Here’s a tricky conundrum: to improve in yoga asana we need to practise, practise, practise. Particularly with ones that we find challenging (which will vary, depending on the person), we’re unlikely to be able to physically manage them on the first attempt. Some asana might be achieved after only a few more attempts, others can take years to achieve. But one thing is true, if we never practise them, we’ll never get better at them. That is why Sri Pattabhi Jois, creator of Ashtanga yoga, said “Practice, and all is coming” and “Yoga is 99% practice and 1% theory.”
But, if we only do the same things, again and again, there is a chance of the mind and the body becoming settled into the routine, knowing what to do. The mind can then switch off and the body can go into autopilot. This is less good because yoga involves the connection between the mind and the body, and paying attention to what the breath is doing and how the body is feeling, reacting, today, right now. But it’s also not so good if we’re repeatedly doing things that might not be so good for us physically – maybe through slightly faulty technique, poor biomechanics, or just from repetition. This applies to everything we do in life, not just yoga asana! Think of RSI or very one-sided sports like golf.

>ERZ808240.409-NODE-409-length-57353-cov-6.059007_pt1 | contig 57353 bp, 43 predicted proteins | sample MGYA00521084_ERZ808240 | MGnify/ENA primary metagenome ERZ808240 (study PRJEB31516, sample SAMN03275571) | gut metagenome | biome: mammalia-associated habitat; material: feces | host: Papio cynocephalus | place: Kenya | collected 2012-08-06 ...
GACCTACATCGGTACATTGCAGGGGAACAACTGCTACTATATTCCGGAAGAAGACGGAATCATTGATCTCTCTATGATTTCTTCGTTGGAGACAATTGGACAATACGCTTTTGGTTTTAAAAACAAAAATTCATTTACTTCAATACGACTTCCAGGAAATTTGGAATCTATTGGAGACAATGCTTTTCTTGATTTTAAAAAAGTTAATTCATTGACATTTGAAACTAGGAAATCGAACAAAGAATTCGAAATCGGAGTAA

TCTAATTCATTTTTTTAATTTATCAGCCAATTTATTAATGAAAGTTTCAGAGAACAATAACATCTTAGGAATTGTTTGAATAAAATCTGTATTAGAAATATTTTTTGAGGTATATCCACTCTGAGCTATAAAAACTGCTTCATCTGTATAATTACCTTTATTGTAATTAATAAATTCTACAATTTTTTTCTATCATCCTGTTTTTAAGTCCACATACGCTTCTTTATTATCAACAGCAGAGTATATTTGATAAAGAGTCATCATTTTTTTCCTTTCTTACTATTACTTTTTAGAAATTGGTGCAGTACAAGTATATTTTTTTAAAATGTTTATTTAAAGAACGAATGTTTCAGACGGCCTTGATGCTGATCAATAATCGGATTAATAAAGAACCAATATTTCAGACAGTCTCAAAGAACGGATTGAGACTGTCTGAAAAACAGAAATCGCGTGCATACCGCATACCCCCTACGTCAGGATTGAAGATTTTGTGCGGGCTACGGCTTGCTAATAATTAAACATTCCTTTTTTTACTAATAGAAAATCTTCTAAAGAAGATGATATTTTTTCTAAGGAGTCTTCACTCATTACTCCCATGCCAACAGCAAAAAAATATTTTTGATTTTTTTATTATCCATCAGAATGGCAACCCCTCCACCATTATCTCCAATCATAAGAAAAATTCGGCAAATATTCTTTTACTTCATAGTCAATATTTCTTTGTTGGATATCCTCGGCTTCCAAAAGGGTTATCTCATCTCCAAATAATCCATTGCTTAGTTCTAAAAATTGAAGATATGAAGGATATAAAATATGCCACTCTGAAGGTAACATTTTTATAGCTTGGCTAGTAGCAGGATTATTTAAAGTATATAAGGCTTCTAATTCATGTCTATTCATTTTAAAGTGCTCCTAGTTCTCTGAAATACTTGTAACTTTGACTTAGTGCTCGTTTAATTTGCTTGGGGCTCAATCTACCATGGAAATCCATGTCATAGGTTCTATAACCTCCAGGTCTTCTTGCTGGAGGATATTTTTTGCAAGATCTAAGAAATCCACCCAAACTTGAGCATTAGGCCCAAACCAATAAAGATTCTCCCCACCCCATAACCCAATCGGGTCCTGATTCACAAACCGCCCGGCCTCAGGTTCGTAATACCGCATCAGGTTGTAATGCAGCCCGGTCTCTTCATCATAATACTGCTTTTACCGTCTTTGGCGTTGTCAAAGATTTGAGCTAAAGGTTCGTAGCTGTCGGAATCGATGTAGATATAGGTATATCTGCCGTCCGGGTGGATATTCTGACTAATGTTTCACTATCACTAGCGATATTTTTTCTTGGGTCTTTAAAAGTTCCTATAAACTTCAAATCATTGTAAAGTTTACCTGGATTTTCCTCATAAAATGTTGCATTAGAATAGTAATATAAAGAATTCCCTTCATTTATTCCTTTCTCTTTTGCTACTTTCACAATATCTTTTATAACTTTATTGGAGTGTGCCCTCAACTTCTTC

So, what can we do? Definitely don’t stop practising yoga asana! But, you may want to add in some variety (spice) into what you normally practise, especially if you have a home practice that you think needs spicing up a bit.
Bored of sun salutations? Try this variation which is suitable during pregnancy (and is suitable for anyone else of course!).
Or you could try variations of specific asana as outlined in this Yoga International article – the featured asana are the ones found within the traditional sun salutation.
Or you could try the salute to the moon. There seem to be many variations of this, but the printed article I have from some years ago most closely matches this video – it’s a kneeling sequence. Elsewhere on the Internet the moon salutation is mainly depicted as a standing sequence e.g. this Ekhart yoga video or this text and image version.
Adding some variety into your yoga asana practice will not only bring benefits to your physical body, but will help challenge the brain, something which is increasingly being recognised as helping to avoid the onset of dementia.